Sunday, September 27, 2015

New hours for Deadwood History

DEADWOOD – Deadwood History’s Adams Museum, Days of ‘76 Museum and Historic Adams House have all shifted to winter hours, effective November 1.  The Adams Museum and Days of ‘76 Museum  are scheduled to be open from 10:00 a.m. to 4:00 p.m., Tuesday through Sunday.  Closed Mondays and winter holidays.  The Historic Adams House will be closed November through March, but will open for group tours with advanced reservations.  

Admission to the Adams Museum is by donation; the Days of ‘76 Museum is $5.50 for adults, $2.50 for children ages 7 – 13 and free to children 6 and under; the Historic Adams House is $8 for adults, $3 for children ages 7 – 13 and free to children 6 and under. 

The Homestake Adams Research and Cultural Center (HARCC) is open from 10:00 a.m. to 4:00 p.m.Monday through Friday.

Free admission is offered to the Adams Museum, Days of ‘76 Museum and Historic Adams House for all Deadwood History members.  Membership allows Deadwood History to offer educational programs, create new exhibits and benefit on-going preservation needs.  

Every form of support, whether it is an individual membership or a donation, is deeply appreciated and allows Deadwood History to continue to fulfill its mission to educate and engage our community.  For information on becoming a member call 605-722-4800

Sunday, September 6, 2015

Friday, April 24, 2015

Time-Lapse view of a prescribed burn in the Black Hills

Benjamin Carstens shot this time-lapse video on December 12, 2014 of a prescribed fire located about two miles northeast of Sheridan Lake. (Thanks to the U. S. Forest Service)

Wednesday, March 25, 2015

Investment guru and Deadwood native Jacobs dies at 84

Sheldon Jacobs, who played football and ran track at Deadwood High School in the 1940's before pursuing a career that brought him considerable success in broadcasting, finance, and publishing, has died (3/20/15).

His obituary was published this morning (3/25/15) by the Whitney & Murphy Funeral Home in Phoenix, Arizona, which is handling funeral arrangements.

Long-time Lawrence County resident Hank Frawley said the Jacobs family had lived in Deadwood for several generations.  Jacobs’ grandfather, Sidney, was a successful local businessman in Deadwood.  The Jacobs family would eventually operate numerous retail stores in the northern Black Hills and in Rapid City.

It was Sidney Jacobs who advised my grandfather, Henry Frawley, to send my dad and uncle to school at Notre Dame,” said Frawley, who well remembers the Jacobs family.

After attending the University of South Dakota in Vermillion for one year, Sheldon Jacobs transferred to the University of Nebraska, picking up a degree in Business.  Then it was off for a stint with the Army during the Korean War.  He used his G.I. Bill benefits to learn to fly while also earning a Master’s degree in statistics and retailing from New York University.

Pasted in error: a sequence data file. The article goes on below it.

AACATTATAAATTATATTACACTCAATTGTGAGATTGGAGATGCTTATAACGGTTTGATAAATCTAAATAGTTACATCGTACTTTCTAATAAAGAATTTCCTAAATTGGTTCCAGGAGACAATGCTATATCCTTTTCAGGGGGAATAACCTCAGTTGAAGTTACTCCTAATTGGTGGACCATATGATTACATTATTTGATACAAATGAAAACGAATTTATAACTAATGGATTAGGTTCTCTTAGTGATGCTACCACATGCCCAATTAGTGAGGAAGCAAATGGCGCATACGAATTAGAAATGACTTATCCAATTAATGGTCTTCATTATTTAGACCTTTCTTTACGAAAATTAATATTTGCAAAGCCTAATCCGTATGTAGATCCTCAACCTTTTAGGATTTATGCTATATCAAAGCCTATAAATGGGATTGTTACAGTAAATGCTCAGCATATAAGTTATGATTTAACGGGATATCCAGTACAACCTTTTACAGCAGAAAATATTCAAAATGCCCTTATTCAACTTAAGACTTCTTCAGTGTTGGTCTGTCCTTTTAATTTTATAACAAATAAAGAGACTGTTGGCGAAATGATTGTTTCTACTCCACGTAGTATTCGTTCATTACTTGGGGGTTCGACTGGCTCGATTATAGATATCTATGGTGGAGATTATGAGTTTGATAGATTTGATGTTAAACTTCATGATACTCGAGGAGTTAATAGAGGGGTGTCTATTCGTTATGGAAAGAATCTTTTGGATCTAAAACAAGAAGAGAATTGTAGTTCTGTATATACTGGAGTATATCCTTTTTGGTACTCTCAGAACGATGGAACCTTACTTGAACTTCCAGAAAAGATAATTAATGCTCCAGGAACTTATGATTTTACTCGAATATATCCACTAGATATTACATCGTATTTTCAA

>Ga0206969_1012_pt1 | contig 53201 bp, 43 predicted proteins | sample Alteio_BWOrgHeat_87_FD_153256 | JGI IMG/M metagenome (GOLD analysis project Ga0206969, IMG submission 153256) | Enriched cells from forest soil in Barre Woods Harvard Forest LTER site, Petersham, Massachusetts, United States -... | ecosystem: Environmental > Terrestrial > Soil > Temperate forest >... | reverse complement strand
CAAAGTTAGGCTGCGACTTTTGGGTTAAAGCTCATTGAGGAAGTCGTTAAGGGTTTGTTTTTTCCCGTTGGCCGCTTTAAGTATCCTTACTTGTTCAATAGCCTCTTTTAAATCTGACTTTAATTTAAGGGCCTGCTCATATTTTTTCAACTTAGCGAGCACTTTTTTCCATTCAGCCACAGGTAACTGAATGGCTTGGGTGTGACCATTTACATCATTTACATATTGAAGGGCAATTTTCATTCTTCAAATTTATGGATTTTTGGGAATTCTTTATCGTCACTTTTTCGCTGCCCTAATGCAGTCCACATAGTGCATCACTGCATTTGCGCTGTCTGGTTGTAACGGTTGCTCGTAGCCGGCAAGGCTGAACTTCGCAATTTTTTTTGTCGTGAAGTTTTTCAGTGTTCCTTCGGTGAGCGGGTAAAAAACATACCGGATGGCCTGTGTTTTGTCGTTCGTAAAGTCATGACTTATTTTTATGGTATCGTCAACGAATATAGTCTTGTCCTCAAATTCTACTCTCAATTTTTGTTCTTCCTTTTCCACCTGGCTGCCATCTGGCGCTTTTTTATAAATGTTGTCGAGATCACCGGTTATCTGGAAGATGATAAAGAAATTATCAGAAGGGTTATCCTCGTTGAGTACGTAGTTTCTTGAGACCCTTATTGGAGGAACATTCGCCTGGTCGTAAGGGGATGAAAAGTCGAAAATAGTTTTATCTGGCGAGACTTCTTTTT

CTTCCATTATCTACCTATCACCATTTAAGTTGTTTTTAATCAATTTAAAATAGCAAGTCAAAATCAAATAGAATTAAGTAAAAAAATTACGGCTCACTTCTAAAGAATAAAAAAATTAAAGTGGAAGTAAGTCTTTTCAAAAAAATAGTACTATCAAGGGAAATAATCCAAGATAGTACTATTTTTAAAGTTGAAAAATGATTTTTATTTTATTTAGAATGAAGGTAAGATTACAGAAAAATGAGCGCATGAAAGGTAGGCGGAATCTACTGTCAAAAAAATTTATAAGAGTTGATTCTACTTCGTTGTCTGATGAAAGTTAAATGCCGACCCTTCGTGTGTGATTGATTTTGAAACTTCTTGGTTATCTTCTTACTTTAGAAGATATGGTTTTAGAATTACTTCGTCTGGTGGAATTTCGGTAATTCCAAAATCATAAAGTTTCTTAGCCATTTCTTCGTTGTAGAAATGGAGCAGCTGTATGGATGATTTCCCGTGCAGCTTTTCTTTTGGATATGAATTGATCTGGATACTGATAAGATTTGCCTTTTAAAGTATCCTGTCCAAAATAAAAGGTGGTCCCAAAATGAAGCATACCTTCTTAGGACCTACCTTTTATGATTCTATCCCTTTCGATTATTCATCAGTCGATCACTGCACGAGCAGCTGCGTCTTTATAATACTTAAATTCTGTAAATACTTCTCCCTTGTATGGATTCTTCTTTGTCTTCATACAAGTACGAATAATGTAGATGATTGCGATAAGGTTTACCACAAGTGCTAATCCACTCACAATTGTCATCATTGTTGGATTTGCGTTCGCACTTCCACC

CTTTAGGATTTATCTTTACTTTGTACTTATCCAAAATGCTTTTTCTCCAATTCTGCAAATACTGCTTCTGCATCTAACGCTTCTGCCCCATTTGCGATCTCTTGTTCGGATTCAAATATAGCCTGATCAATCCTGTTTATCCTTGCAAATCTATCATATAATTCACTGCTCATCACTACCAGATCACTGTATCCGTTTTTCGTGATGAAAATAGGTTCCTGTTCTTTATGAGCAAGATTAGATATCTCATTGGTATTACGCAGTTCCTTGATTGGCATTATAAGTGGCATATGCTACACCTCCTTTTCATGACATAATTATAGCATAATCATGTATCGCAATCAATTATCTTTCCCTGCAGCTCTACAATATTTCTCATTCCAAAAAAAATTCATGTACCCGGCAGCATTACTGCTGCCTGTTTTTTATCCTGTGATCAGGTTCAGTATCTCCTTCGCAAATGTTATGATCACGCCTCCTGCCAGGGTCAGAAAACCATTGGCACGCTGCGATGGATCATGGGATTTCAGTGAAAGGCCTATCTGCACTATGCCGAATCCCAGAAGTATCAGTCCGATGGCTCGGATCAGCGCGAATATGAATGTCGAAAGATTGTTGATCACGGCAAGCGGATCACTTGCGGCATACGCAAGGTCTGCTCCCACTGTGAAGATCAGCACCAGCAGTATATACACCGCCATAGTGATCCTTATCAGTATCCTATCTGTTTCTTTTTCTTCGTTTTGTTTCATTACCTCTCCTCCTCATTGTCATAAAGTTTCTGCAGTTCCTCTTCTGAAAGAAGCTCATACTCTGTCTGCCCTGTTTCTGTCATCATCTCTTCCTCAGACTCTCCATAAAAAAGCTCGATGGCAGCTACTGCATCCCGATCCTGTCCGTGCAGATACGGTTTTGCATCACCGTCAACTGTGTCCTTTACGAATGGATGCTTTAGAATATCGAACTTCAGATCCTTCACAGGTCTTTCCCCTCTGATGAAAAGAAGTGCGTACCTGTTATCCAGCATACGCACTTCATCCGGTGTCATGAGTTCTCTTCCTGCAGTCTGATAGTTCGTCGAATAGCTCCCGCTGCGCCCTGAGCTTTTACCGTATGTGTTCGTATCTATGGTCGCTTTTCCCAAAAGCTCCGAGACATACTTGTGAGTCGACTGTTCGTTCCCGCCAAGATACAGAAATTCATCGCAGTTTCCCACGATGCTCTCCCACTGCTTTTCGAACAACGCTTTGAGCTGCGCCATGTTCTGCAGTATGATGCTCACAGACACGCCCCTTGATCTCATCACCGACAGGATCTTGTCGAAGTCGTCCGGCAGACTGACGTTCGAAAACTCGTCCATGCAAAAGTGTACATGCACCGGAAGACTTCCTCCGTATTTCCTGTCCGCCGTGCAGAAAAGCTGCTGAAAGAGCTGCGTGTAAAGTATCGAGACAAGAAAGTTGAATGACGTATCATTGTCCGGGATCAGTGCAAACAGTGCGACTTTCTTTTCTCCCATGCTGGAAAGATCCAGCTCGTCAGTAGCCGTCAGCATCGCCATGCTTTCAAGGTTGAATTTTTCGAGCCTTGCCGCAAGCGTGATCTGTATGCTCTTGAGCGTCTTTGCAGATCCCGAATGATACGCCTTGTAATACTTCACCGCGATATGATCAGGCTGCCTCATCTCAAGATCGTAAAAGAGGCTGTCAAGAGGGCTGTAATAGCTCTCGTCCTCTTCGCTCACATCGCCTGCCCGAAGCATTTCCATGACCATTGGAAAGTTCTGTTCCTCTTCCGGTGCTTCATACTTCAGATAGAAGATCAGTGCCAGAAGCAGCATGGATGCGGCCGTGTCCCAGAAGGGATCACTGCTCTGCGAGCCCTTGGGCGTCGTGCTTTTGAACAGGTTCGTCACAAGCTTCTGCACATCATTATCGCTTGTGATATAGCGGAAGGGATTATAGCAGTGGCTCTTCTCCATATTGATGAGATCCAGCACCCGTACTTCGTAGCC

In July 1973, after Jacobs and his brother, Doran, chose not to return to Deadwood to run five area clothing stores owned by their parents, the Wall Street Journal featured the parents, Bert and Ruth Jacobs, in a front page story.

Sheldon Jacobs went to work in the research department at the American Broadcasting Company (ABC) in 1961 and was later associated with the National Broadcasting Company (NBC), where he headed a division involved in analyzing viewership and developing sales strategies.

According to his obituary, published by the Whitney & Murphy Funeral Home in Phoenix, Jacobs published his first book in 1974.  The publication, “Put Money in Your Pocket,” launched his career as publisher of a long-running investment newsletter, “The No-Load Fund Investor.”  He also appeared on the NBC “Today” show to discuss his book. Jacobs' investment newsletters were highly popular for decades.

His obituary also noted that Jacobs was included “on a Sunday Morning edition of the Wall Street Journal Report “that featured three men who had been success in their second careers.”  The other two were Ray Kroc of McDonalds Restaurants fame and Colonel Harland Sanders of Kentucky Fried Chicken.

Jacobs and his wife Bette’ lived in both Arizona and New York.  His strong work ethic was reflected in the fact that the day before his death – at age 84 – he gave a speech in Minneapolis to an investment club.

Jacobs will return “home” to be buried at Mount Moriah Cemetery in Deadwood.

To read the entire Sheldon Jacobs obituary, visit the Whitney& Murphy Funeral Home website.